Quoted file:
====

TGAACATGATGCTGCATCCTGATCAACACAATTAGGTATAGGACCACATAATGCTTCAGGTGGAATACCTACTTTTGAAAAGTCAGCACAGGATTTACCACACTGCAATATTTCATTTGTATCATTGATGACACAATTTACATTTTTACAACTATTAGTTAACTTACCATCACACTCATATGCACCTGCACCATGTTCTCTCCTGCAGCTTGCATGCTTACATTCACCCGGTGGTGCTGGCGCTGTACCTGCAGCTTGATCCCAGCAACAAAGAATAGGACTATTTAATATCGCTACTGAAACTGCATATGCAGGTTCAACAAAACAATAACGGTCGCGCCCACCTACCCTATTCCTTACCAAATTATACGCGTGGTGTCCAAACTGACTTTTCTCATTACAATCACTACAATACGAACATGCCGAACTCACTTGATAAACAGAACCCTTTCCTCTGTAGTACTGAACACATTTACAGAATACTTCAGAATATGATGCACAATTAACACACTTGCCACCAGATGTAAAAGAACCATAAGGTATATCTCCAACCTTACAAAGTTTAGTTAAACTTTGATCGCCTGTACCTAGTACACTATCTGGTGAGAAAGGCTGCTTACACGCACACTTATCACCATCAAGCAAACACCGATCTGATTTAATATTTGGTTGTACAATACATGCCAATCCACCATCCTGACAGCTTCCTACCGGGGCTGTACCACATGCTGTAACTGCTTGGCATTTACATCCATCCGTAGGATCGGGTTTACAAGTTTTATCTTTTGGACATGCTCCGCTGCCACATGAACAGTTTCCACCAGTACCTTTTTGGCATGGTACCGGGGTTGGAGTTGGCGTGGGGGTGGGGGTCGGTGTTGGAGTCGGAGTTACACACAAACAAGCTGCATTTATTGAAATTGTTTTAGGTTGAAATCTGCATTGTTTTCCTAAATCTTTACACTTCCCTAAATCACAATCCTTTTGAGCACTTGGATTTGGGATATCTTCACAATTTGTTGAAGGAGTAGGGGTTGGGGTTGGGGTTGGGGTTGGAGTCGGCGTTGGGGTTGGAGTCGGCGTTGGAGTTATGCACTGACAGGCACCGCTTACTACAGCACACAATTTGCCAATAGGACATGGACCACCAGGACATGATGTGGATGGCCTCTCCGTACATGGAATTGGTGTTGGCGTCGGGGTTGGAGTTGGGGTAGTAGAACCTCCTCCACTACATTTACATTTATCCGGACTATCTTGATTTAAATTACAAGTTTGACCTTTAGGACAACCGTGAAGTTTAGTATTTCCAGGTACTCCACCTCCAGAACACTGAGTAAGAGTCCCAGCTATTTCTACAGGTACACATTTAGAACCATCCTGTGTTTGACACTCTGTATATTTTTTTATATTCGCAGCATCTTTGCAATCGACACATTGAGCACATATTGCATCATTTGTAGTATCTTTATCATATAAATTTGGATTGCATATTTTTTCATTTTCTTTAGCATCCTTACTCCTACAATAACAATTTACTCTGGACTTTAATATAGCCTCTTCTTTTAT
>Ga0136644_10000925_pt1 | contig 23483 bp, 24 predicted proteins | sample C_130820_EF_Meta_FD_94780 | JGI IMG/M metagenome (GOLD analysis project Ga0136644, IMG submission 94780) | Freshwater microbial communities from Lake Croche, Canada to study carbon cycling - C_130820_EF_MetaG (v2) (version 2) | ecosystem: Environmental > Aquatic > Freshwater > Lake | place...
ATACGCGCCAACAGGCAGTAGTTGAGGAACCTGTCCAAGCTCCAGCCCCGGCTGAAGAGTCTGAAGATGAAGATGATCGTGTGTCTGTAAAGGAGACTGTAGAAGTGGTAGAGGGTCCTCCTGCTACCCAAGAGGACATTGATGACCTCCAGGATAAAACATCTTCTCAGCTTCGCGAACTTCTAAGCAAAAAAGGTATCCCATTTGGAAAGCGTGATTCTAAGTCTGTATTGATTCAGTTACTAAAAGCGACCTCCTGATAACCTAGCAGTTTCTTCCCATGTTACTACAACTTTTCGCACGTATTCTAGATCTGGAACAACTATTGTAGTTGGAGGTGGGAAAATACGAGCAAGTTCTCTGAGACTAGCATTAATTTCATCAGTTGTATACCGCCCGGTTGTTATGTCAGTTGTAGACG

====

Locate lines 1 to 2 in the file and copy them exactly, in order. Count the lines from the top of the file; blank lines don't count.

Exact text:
TGAACATGATGCTGCATCCTGATCAACACAATTAGGTATAGGACCACATAATGCTTCAGGTGGAATACCTACTTTTGAAAAGTCAGCACAGGATTTACCACACTGCAATATTTCATTTGTATCATTGATGACACAATTTACATTTTTACAACTATTAGTTAACTTACCATCACACTCATATGCACCTGCACCATGTTCTCTCCTGCAGCTTGCATGCTTACATTCACCCGGTGGTGCTGGCGCTGTACCTGCAGCTTGATCCCAGCAACAAAGAATAGGACTATTTAATATCGCTACTGAAACTGCATATGCAGGTTCAACAAAACAATAACGGTCGCGCCCACCTACCCTATTCCTTACCAAATTATACGCGTGGTGTCCAAACTGACTTTTCTCATTACAATCACTACAATACGAACATGCCGAACTCACTTGATAAACAGAACCCTTTCCTCTGTAGTACTGAACACATTTACAGAATACTTCAGAATATGATGCACAATTAACACACTTGCCACCAGATGTAAAAGAACCATAAGGTATATCTCCAACCTTACAAAGTTTAGTTAAACTTTGATCGCCTGTACCTAGTACACTATCTGGTGAGAAAGGCTGCTTACACGCACACTTATCACCATCAAGCAAACACCGATCTGATTTAATATTTGGTTGTACAATACATGCCAATCCACCATCCTGACAGCTTCCTACCGGGGCTGTACCACATGCTGTAACTGCTTGGCATTTACATCCATCCGTAGGATCGGGTTTACAAGTTTTATCTTTTGGACATGCTCCGCTGCCACATGAACAGTTTCCACCAGTACCTTTTTGGCATGGTACCGGGGTTGGAGTTGGCGTGGGGGTGGGGGTCGGTGTTGGAGTCGGAGTTACACACAAACAAGCTGCATTTATTGAAATTGTTTTAGGTTGAAATCTGCATTGTTTTCCTAAATCTTTACACTTCCCTAAATCACAATCCTTTTGAGCACTTGGATTTGGGATATCTTCACAATTTGTTGAAGGAGTAGGGGTTGGGGTTGGGGTTGGGGTTGGAGTCGGCGTTGGGGTTGGAGTCGGCGTTGGAGTTATGCACTGACAGGCACCGCTTACTACAGCACACAATTTGCCAATAGGACATGGACCACCAGGACATGATGTGGATGGCCTCTCCGTACATGGAATTGGTGTTGGCGTCGGGGTTGGAGTTGGGGTAGTAGAACCTCCTCCACTACATTTACATTTATCCGGACTATCTTGATTTAAATTACAAGTTTGACCTTTAGGACAACCGTGAAGTTTAGTATTTCCAGGTACTCCACCTCCAGAACACTGAGTAAGAGTCCCAGCTATTTCTACAGGTACACATTTAGAACCATCCTGTGTTTGACACTCTGTATATTTTTTTATATTCGCAGCATCTTTGCAATCGACACATTGAGCACATATTGCATCATTTGTAGTATCTTTATCATATAAATTTGGATTGCATATTTTTTCATTTTCTTTAGCATCCTTACTCCTACAATAACAATTTACTCTGGACTTTAATATAGCCTCTTCTTTTAT
>Ga0136644_10000925_pt1 | contig 23483 bp, 24 predicted proteins | sample C_130820_EF_Meta_FD_94780 | JGI IMG/M metagenome (GOLD analysis project Ga0136644, IMG submission 94780) | Freshwater microbial communities from Lake Croche, Canada to study carbon cycling - C_130820_EF_MetaG (v2) (version 2) | ecosystem: Environmental > Aquatic > Freshwater > Lake | place...